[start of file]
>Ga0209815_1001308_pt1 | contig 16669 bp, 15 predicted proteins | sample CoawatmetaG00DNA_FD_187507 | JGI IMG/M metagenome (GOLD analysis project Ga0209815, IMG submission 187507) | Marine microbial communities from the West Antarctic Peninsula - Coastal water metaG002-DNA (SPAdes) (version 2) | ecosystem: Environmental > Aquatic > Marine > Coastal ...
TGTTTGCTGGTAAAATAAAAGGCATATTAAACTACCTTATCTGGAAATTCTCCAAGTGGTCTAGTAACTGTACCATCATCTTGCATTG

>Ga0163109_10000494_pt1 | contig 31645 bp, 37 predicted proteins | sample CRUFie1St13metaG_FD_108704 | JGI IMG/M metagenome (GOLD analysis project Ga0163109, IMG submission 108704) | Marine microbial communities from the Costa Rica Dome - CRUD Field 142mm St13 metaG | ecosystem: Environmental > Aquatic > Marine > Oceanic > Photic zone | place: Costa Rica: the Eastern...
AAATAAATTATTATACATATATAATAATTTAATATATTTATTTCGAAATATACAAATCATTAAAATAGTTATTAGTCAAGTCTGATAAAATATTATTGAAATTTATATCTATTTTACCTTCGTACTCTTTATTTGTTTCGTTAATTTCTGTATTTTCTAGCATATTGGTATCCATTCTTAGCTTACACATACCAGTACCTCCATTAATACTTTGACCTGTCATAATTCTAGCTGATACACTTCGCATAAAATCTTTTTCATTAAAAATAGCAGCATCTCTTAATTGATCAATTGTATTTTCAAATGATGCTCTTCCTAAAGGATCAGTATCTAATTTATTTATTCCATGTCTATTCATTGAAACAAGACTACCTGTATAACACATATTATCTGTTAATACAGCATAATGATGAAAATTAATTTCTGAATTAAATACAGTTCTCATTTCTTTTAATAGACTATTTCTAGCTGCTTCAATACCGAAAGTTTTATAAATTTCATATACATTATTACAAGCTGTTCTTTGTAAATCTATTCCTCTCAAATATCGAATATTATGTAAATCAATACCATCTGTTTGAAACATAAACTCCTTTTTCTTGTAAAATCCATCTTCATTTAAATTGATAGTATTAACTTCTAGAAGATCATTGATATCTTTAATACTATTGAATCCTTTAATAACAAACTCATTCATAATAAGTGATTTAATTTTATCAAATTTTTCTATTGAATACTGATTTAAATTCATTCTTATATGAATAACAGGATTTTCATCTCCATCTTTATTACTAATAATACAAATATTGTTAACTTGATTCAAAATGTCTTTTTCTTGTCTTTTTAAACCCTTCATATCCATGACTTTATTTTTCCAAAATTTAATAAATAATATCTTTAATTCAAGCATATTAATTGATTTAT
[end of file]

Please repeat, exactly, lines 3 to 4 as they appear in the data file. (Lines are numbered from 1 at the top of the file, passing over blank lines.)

>Ga0163109_10000494_pt1 | contig 31645 bp, 37 predicted proteins | sample CRUFie1St13metaG_FD_108704 | JGI IMG/M metagenome (GOLD analysis project Ga0163109, IMG submission 108704) | Marine microbial communities from the Costa Rica Dome - CRUD Field 142mm St13 metaG | ecosystem: Environmental > Aquatic > Marine > Oceanic > Photic zone | place: Costa Rica: the Eastern...
AAATAAATTATTATACATATATAATAATTTAATATATTTATTTCGAAATATACAAATCATTAAAATAGTTATTAGTCAAGTCTGATAAAATATTATTGAAATTTATATCTATTTTACCTTCGTACTCTTTATTTGTTTCGTTAATTTCTGTATTTTCTAGCATATTGGTATCCATTCTTAGCTTACACATACCAGTACCTCCATTAATACTTTGACCTGTCATAATTCTAGCTGATACACTTCGCATAAAATCTTTTTCATTAAAAATAGCAGCATCTCTTAATTGATCAATTGTATTTTCAAATGATGCTCTTCCTAAAGGATCAGTATCTAATTTATTTATTCCATGTCTATTCATTGAAACAAGACTACCTGTATAACACATATTATCTGTTAATACAGCATAATGATGAAAATTAATTTCTGAATTAAATACAGTTCTCATTTCTTTTAATAGACTATTTCTAGCTGCTTCAATACCGAAAGTTTTATAAATTTCATATACATTATTACAAGCTGTTCTTTGTAAATCTATTCCTCTCAAATATCGAATATTATGTAAATCAATACCATCTGTTTGAAACATAAACTCCTTTTTCTTGTAAAATCCATCTTCATTTAAATTGATAGTATTAACTTCTAGAAGATCATTGATATCTTTAATACTATTGAATCCTTTAATAACAAACTCATTCATAATAAGTGATTTAATTTTATCAAATTTTTCTATTGAATACTGATTTAAATTCATTCTTATATGAATAACAGGATTTTCATCTCCATCTTTATTACTAATAATACAAATATTGTTAACTTGATTCAAAATGTCTTTTTCTTGTCTTTTTAAACCCTTCATATCCATGACTTTATTTTTCCAAAATTTAATAAATAATATCTTTAATTCAAGCATATTAATTGATTTAT